COVID-19 may complicate income tax returns

Tax can be a big stressor at the best of times and when it comes to EOFY 2019-20, it will be uncharted territory for many, according to Professor Brett Freudenberg from the Griffith Tax Clinic.

“It’s always preferable to have your tax returns up to date, but given the circumstances – that many government benefits require it – it’s perhaps more pertinent this year,” Professor Freudenberg said.

“Not to mention we’ve seen how important government spending of tax dollars is when it comes to dealing with a crisis.”

Many workers have had a disruptive year: whether they worked from home for months on end, accessed government benefits directly or indirectly through their employer, or worked in a different field.

Luckily for those who fall into the first category, working from home, the Australian Tax Office (ATO) has introduced a special COVID rate for calculating income tax return deductions.

Professor Freudenberg describes the COVID rate as ‘nice and simple’.

“People who worked from home between 1 March-30 June 2020 can multiply the number of hours they worked at home by $0.80 and claim it as a deduction,” Professor Freudenberg said.

“It’s quite generous,” he added, “and if you think the $0.80 isn’t right, you can always do the alternative.”

People who worked from home prior to 1 March 2020 or who had greater expenditure, can follow the ATO’s standard rules or calculate the actual costs of their home office to deduct.

The Griffith Tax Clinic regularly holds seminars for the public on tax matters and while observing social distancing, has continued to do so on YouTube.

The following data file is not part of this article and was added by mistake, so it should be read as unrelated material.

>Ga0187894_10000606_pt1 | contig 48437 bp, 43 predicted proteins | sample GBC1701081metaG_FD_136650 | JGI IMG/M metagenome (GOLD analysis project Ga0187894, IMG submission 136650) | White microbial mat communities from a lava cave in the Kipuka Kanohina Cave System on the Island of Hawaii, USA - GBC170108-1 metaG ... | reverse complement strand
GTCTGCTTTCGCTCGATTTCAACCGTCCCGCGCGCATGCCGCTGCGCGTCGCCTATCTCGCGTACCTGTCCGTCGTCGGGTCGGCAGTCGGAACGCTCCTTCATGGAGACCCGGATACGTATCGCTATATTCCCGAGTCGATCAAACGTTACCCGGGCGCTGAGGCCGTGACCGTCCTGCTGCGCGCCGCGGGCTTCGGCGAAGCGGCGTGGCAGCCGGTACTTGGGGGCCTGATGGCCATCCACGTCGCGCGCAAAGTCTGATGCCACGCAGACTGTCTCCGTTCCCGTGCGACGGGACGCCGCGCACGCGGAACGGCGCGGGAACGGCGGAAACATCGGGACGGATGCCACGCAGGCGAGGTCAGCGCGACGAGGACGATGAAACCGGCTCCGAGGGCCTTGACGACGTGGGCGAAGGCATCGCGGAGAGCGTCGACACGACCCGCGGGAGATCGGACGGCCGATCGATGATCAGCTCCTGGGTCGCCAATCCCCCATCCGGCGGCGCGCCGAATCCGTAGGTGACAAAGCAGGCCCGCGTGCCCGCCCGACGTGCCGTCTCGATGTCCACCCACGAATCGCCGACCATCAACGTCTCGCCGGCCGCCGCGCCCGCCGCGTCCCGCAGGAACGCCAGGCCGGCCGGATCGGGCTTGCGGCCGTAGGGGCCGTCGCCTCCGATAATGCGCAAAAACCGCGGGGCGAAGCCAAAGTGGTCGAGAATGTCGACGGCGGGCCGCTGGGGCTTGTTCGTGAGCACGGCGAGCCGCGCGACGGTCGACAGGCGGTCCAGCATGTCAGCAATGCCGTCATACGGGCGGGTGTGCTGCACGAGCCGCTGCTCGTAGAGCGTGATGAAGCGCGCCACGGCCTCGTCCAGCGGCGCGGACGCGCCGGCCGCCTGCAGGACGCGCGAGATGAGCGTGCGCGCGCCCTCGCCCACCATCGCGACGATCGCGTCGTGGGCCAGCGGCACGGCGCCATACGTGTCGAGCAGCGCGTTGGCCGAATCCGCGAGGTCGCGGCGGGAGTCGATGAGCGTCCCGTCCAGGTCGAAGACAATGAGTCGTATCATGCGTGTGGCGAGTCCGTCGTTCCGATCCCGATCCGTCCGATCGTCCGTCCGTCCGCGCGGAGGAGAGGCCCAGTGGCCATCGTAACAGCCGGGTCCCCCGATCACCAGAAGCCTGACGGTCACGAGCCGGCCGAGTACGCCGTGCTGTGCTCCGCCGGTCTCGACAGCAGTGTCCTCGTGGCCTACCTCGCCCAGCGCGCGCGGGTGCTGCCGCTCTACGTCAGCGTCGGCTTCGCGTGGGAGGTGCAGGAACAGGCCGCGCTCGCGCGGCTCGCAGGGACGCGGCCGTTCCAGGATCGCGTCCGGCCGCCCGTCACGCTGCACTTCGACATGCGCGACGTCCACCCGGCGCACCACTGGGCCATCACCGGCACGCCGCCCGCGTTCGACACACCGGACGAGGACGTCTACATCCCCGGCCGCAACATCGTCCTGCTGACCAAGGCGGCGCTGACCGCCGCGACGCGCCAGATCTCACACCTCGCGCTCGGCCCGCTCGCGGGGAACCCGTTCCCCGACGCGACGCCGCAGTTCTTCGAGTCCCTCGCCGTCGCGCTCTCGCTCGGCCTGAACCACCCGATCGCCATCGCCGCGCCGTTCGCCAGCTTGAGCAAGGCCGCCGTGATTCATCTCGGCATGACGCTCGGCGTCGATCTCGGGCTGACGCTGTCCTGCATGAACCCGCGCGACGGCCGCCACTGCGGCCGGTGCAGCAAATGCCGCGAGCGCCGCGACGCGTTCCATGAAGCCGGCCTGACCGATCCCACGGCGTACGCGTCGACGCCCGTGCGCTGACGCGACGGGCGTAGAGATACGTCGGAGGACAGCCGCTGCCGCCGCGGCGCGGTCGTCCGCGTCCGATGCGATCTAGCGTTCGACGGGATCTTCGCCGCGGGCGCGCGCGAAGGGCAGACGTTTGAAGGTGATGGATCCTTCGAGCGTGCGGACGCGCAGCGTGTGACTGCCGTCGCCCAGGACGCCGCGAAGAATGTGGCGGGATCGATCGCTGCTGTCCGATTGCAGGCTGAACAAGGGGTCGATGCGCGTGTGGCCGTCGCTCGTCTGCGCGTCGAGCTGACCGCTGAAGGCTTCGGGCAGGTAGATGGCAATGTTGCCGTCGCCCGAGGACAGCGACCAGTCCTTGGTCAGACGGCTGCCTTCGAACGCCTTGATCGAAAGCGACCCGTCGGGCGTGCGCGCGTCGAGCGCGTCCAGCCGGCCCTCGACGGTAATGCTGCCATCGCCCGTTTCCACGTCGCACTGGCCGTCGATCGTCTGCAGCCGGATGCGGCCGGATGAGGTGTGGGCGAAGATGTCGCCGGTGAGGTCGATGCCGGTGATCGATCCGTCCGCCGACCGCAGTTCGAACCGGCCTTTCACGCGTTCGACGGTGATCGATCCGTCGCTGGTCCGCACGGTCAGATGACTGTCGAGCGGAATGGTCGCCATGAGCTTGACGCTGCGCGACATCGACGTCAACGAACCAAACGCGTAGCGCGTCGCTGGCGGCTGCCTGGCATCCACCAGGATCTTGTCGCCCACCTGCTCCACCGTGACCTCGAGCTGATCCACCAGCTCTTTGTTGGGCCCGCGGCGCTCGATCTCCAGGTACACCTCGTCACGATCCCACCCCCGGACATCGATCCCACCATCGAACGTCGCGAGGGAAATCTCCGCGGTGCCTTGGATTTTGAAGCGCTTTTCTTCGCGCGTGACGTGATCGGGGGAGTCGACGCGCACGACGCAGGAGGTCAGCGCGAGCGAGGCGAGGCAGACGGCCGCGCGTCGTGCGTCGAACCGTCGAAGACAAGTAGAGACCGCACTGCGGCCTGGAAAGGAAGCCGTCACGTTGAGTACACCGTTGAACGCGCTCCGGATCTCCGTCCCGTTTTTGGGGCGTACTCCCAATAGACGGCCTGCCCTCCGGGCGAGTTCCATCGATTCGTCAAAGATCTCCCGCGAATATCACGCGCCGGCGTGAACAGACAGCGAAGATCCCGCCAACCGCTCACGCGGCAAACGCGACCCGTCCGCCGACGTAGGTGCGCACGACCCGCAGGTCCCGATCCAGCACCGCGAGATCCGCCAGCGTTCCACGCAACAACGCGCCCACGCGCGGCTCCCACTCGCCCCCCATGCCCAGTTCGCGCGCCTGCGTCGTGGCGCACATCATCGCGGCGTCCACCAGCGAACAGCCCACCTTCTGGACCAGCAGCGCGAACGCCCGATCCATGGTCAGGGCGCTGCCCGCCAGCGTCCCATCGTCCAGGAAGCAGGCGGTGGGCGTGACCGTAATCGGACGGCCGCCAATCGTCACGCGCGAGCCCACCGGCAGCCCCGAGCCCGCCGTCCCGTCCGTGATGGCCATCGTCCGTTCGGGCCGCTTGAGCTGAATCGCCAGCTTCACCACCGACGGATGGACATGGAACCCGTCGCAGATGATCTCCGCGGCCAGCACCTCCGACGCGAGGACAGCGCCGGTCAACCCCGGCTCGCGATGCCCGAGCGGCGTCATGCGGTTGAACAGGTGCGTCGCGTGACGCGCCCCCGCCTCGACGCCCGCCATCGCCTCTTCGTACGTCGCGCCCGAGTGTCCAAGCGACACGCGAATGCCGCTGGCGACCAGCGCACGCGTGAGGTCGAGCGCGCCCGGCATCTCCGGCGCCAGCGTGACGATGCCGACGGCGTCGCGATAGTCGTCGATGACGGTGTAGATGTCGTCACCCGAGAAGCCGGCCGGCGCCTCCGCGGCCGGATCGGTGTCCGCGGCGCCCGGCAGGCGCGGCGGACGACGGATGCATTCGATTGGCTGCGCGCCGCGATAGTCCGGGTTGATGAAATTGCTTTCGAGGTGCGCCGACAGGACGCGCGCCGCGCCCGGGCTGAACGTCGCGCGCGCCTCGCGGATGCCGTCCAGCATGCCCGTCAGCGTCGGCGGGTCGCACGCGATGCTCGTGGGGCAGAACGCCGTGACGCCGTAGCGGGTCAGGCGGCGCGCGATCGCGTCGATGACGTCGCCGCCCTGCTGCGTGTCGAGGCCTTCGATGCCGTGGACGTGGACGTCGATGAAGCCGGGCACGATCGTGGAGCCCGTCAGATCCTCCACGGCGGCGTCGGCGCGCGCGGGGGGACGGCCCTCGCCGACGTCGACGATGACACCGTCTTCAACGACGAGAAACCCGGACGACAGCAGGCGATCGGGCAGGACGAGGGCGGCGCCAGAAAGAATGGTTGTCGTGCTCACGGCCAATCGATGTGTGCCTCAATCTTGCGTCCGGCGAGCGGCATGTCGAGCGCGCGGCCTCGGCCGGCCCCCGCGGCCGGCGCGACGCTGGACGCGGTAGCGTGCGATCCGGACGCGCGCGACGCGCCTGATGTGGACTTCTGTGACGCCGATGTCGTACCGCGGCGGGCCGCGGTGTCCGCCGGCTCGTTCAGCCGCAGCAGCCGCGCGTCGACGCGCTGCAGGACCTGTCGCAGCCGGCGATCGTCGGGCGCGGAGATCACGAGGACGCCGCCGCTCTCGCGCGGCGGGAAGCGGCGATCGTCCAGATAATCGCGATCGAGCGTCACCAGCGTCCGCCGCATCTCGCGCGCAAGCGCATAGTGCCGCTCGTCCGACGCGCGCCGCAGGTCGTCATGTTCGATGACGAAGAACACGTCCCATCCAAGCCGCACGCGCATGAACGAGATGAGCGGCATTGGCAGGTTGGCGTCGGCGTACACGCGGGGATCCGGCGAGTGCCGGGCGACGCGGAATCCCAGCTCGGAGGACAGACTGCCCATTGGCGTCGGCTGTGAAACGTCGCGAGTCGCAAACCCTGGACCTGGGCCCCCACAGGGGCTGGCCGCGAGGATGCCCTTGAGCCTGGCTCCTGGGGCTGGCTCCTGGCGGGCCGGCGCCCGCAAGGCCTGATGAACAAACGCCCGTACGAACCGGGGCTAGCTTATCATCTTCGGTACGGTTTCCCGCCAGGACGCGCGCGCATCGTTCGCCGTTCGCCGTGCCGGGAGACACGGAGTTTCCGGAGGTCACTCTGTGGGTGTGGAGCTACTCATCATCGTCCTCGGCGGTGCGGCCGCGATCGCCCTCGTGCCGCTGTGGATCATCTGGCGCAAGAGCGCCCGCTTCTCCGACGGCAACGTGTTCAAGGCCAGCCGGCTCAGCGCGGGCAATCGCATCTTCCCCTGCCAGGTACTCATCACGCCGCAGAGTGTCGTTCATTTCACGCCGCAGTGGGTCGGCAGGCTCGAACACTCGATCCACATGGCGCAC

The clinic will operate remotely 9am-4pm Wednesdays and Thursdays for the duration of Trimester Two. Griffith tax students supervised by experienced tax practitioners will conduct their client meetings online.

The clinic is set up to provide advice for small and micro businesses, including the sharing economy.

Members of the public, who don’t already have a registered tax agent, can apply for tax advice from the Clinic.

“People might have lost their jobs in COVID-19 and started Uber driving and they might want to clarify what that means in terms of deductions,” Professor Freudenberg said.

“We are happy to help.

“It’s a really meaningful experience for our students in terms of client interaction and using modern technology now that we’re online.”

Register for Griffith Tax Clinic online at griffith.edu.au/griffith-tax-clinic

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